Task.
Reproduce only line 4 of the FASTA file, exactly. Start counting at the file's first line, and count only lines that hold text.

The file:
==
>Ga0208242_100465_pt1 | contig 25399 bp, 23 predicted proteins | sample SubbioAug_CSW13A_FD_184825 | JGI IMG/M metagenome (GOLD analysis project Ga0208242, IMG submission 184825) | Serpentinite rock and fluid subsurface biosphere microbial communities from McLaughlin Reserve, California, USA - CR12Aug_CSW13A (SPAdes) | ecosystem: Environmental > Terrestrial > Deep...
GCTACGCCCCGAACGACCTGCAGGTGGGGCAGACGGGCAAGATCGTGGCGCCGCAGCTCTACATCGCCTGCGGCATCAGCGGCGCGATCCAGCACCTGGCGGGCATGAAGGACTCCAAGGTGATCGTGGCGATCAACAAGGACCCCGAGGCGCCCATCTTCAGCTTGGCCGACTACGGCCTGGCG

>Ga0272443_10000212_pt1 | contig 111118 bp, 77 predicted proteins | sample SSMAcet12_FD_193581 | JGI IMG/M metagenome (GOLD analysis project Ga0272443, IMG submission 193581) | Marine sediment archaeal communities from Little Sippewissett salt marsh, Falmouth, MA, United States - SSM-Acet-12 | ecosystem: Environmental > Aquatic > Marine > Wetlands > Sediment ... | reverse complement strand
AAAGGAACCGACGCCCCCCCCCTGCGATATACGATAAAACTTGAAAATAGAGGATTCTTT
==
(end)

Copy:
AAAGGAACCGACGCCCCCCCCCTGCGATATACGATAAAACTTGAAAATAGAGGATTCTTT